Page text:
In this issue, author Laurie Mook looks at an interesting case study of the Philadelphia Ronald McDonald House as an example of how to measure the direct impact of volunteer service on the organization, clients and volunteers themselves. The research – conducted by Debbie Haski-Leventhal (Australia School of Business), Lesley Hustinx (Ghent University, Belgium), and Femida Handy (University of Pennsylvania) – is based on a series of surveys, informal interviews and observations through the researchers’ own involvement as volunteers in the organization.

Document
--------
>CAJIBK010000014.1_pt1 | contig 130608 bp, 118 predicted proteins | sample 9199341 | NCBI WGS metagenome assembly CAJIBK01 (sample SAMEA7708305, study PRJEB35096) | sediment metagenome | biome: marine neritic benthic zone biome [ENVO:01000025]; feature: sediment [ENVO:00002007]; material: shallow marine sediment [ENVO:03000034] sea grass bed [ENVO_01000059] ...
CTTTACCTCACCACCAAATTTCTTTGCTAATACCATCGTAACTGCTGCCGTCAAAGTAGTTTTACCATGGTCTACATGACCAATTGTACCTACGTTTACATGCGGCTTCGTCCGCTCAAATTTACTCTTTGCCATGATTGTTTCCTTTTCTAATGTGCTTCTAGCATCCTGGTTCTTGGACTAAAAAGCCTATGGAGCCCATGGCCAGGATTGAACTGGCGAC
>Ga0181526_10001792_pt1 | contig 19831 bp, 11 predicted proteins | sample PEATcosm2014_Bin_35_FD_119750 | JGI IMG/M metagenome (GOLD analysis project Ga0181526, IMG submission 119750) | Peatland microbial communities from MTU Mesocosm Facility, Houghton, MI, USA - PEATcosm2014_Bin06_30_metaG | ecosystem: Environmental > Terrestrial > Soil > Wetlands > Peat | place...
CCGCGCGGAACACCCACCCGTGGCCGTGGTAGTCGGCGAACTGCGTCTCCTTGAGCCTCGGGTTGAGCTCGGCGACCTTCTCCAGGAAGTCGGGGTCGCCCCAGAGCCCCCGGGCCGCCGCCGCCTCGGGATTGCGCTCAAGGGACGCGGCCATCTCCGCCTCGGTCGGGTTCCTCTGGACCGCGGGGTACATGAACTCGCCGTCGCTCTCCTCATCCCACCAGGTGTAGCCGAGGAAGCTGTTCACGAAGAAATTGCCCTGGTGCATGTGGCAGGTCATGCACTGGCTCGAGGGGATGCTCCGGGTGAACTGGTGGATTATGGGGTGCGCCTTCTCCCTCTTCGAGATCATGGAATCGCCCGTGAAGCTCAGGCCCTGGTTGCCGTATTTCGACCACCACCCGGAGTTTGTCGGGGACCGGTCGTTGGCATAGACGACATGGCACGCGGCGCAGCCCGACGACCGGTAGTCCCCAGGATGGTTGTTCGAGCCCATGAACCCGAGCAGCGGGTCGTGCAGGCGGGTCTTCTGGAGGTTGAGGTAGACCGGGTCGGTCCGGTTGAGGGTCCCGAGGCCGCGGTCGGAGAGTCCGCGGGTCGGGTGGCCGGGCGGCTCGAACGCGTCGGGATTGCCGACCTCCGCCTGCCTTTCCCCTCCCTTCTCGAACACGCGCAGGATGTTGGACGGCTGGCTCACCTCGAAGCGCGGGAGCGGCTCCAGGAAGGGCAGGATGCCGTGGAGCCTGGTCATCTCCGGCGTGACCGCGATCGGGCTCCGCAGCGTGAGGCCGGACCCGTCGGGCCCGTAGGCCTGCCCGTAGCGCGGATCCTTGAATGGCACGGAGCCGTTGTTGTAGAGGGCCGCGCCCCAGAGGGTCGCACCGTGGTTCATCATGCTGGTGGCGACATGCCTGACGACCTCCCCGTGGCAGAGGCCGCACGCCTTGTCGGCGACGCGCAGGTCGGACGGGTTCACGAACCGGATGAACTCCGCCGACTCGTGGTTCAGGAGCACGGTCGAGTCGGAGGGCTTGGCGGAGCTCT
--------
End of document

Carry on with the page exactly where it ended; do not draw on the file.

As Mook explains, volunteer managers often view the monetary value placed upon volunteer service as one way to gauge the relative importance of volunteer resources as compared to other resources in delivering the services of a nonprofit. And, according to Mook, volunteer hours are also used as a proxy for impact. But through this case study, Mook explores a few more tools. For example, the findings in this study reveal several areas of impact that can be measured. From the perspective of the client, three categories of impact emerge: tangible impact (providing services), attitudes (satisfaction and perceived altruism) and future behavior (willingness to volunteer). From the perspective of the volunteer, intrinsic and tangible benefits are identified. Overall, the researchers are able to communicate the distinctive and unique impact that the volunteers had for the organization.